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Packaging Java Applications for Ubuntu and Other Debian's

As all of you probably know, we are building the BlogBridge application – the next generation of feed aggregators. At the present moment we are distributing the application in two forms: as Java Web Start application and ZIP-packaged Java application available for download from SourceForge.net. Lately, we started to think how to create native installation/uninstallation experience for our users on different platforms. We decided to support native installations for Windows, Mac OS X, generic Tar.GZ archives and Debian packages.

In this tutorial I will share the basics of Debian package creation for Java applications.

Debian GNU/Linux Bible
by Steve Hunger
Linux for Non-Geeks
by Rickford Grant

So where do we start? We start from understanding the rules of placing application requisites on the user’s filesystem. Typical Java application has main JAR, number of libraries in form of third-party JAR’s, icon file and shell script to start the application itself. As all Unix/Linux users know, executable applications always reside in /bin and /usr/bin folders, libraries are in /lib and /usr/lib and icons are in the application folder inside the /usr/share/doc folder. The placement rules tell that it’s better to use the directories under /usr for user-space applications. So, here is what we end up with:

/usr/bin/myapp.sh
/usr/lib/myapp/myapp.jar
/usr/lib/myapp/hsqldb.jar
/usr/share/doc/myapp/icon.gif

At this moment we have our deployment structure ready for packaging into DEB package, but wait a second… We will need at least DEB package control descriptor to let the user know what this application is about.

Let’s create a very simple descriptor:

Package: myapp
Version: _version_
Section: web
Priority: optional
Architecture: all
Maintainer: Aleksey Gureev 
Description: my first sample application which isn't
 doing anything special.
 .
 And other description goes
 here too.
 .

Please note that each line of Description starts with space (or dpkg will interpret first word of it as a field) and empty lines have dot.

This descriptor tells package management applications all information necessary to describe the package contents to the user. Put this descriptor into the file named “control”.

The next step is to create the directory structure for dpkg application to convert into DEB package. Build the directory structure below somewhere in the temp folder:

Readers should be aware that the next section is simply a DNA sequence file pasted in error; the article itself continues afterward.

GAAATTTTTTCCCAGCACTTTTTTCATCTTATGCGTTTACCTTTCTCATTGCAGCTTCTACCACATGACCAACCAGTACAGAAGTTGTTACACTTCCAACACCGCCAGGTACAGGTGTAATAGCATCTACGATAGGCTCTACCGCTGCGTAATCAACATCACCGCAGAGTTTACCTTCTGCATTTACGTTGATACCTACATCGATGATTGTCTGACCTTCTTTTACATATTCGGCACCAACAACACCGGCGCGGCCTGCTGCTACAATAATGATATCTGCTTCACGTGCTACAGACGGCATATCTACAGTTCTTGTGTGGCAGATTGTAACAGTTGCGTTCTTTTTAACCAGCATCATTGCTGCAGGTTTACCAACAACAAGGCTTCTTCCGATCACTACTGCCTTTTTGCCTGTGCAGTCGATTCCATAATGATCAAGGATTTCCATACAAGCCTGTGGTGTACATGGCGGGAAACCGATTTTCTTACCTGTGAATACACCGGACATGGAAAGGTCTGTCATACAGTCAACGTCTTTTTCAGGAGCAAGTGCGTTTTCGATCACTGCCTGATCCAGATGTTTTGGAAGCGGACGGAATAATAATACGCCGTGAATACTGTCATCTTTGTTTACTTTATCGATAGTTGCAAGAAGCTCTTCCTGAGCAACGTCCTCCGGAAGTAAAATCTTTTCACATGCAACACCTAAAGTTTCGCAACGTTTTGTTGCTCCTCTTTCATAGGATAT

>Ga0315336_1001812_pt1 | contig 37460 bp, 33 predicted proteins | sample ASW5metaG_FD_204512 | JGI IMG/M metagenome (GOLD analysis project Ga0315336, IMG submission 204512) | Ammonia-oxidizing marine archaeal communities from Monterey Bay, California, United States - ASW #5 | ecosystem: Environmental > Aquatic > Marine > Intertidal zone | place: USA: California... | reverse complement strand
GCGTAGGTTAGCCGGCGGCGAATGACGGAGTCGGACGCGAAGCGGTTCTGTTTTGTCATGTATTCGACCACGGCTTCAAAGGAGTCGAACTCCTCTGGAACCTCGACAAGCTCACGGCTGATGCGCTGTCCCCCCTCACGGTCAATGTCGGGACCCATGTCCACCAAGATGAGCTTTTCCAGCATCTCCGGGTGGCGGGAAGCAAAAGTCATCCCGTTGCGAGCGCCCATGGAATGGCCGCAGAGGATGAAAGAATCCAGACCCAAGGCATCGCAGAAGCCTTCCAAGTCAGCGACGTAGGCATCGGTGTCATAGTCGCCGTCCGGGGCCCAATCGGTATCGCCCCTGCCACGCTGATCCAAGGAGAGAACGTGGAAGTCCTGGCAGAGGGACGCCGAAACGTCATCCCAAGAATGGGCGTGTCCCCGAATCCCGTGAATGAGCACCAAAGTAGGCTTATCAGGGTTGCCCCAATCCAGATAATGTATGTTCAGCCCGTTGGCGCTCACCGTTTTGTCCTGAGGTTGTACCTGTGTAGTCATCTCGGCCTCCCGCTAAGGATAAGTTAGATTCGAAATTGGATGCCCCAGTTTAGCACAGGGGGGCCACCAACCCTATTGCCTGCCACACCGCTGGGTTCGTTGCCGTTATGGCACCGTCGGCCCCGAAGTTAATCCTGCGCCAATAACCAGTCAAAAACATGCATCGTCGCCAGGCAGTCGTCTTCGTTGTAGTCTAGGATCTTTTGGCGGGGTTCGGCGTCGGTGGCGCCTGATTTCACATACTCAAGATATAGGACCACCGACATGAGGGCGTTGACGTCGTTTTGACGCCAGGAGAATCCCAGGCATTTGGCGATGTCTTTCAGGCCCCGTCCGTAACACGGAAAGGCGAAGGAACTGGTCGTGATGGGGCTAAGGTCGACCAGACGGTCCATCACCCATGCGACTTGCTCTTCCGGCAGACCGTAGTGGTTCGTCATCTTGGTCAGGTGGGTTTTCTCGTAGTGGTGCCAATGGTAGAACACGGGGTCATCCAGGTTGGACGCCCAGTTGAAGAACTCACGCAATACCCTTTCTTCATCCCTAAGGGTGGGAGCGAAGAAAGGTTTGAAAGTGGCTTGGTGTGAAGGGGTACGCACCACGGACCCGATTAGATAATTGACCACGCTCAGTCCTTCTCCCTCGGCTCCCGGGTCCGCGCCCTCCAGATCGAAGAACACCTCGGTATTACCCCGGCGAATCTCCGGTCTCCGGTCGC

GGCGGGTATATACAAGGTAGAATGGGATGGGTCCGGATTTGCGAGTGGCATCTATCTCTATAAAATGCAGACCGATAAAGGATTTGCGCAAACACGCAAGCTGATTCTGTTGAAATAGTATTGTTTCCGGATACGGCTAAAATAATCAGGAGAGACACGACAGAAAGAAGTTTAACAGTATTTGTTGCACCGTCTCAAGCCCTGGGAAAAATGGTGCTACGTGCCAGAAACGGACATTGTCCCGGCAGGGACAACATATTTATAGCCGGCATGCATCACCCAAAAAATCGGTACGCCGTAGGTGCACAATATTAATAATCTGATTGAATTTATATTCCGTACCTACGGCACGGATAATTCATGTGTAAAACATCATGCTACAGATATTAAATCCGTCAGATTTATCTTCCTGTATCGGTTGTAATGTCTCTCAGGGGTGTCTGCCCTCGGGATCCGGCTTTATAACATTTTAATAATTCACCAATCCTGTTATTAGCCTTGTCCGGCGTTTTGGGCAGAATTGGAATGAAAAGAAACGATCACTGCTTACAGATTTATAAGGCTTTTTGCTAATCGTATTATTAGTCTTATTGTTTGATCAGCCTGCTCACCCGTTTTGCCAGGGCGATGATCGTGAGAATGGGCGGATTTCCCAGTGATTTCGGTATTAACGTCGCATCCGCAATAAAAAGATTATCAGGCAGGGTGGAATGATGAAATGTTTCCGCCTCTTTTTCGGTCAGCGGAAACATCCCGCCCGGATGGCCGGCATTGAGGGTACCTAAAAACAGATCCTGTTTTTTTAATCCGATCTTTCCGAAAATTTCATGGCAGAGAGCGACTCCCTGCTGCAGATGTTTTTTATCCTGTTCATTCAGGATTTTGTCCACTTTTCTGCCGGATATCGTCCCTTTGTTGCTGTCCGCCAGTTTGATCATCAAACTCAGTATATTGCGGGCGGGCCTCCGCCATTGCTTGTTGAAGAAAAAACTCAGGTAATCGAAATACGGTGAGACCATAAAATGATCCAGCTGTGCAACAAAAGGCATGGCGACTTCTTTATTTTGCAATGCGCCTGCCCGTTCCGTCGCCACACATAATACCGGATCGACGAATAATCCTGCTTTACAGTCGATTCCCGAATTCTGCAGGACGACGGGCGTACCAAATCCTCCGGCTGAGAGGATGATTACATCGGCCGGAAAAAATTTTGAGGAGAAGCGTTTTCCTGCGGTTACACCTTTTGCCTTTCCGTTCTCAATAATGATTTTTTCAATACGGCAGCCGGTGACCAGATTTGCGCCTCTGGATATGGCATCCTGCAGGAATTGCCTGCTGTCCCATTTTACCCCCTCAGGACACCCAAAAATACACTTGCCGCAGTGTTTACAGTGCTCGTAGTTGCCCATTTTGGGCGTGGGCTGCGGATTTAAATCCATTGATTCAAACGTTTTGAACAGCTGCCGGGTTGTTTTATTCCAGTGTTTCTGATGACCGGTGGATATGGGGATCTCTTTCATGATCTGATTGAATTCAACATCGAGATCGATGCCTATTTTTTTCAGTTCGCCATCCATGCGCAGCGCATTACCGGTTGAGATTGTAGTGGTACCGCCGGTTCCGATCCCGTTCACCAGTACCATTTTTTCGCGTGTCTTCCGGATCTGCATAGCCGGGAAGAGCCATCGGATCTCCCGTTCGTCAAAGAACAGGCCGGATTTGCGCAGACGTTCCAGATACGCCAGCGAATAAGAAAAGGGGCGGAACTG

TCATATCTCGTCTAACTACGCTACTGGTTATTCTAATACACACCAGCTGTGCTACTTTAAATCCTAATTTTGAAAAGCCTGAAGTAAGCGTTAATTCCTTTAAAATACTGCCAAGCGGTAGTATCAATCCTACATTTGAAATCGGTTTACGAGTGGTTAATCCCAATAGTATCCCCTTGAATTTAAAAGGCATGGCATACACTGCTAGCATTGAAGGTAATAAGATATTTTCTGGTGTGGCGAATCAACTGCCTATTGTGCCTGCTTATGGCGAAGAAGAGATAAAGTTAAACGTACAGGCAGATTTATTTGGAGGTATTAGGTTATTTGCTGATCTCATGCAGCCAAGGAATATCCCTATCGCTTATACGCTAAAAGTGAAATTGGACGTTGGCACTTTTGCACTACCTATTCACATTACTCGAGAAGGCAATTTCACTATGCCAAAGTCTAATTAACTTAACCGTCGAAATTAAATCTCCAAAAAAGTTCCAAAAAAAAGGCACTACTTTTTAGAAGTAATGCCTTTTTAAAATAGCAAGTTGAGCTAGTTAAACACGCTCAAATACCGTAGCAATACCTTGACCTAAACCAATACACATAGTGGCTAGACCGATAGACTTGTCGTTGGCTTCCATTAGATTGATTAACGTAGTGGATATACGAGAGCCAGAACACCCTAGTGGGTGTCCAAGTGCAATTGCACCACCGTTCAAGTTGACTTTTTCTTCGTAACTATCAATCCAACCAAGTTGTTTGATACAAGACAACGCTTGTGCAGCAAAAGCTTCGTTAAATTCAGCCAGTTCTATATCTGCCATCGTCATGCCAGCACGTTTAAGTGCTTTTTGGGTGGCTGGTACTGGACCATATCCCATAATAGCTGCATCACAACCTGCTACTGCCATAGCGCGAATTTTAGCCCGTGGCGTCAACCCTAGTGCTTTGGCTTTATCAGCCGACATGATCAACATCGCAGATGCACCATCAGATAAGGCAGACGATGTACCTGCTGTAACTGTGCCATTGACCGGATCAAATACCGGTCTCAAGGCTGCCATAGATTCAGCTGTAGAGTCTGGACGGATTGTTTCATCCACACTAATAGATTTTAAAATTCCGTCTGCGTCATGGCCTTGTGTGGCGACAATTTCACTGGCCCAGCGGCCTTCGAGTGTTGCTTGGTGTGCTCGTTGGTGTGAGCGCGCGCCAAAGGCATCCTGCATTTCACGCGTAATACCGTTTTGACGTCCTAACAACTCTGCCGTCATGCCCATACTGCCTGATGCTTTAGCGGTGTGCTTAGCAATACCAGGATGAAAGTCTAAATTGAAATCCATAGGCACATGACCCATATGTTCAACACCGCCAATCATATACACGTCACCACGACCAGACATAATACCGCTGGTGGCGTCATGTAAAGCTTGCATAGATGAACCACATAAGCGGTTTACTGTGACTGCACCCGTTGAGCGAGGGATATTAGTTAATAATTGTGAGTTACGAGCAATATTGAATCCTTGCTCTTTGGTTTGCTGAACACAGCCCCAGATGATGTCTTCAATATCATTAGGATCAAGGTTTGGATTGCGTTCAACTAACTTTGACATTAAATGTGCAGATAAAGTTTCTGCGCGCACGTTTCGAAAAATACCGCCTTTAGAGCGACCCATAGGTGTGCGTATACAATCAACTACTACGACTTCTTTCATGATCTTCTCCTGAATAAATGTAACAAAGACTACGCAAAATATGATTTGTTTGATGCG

debian/DEBIAN
debian/usr/bin
debian/usr/lib/myapp
debian/usr/share/doc/myapp

Now populate the directories as we defined above and put “control” file into DEBIAN directory. The last step is to issue proper dpkg command. Here it is:

dpkg --build debian

It will produce “debian.deb” which can be renamed into something more meaningful, like “myapp-1.0.deb”.

Now your Java application is ready for installation on Debian systems like any other native application! Was it simple?

Though, I did another additional step to make things even more perfect – I managed to add the application to the Gnome Applications menu. It appeared to be very easy and installation started to look really professional. In order to add the item to the menu of Gnome you need small descriptor which should be added to /usr/share/doc/applications directory during installation. Here’s sample descriptor for Internet application:

[Desktop Entry]
Encoding=UTF-8
Name=My Application
Comment=My First Application
Exec=/usr/bin/myapp.sh
Icon=/usr/share/myapp/icon.gif
Terminal=false
Type=Application
Categories=GNOME;Application;Network
StartupNotify=true

This descriptor file should be named “myapp.desktop”. Of course, only the extension is mandatory and main name can be different. The last stroke is to add corresponding directory and this descriptor to the package source hierarchy and rebuild DEB package. Have a practice!

To be absolutely sure that you don’t violate any good package’s rules you can use very convenient application “lintian”. It will analyze the package you’ve just created and outline all violations. You can feed the output log from “lintian” to “lintian-info” to get very detailed explanations of your package problems with references to source standards documents. Pure power on the fingertips!

That’s all for now. In my future plan to learn how to install KDE menu items. Maybe something else – not sure yet.

Package it!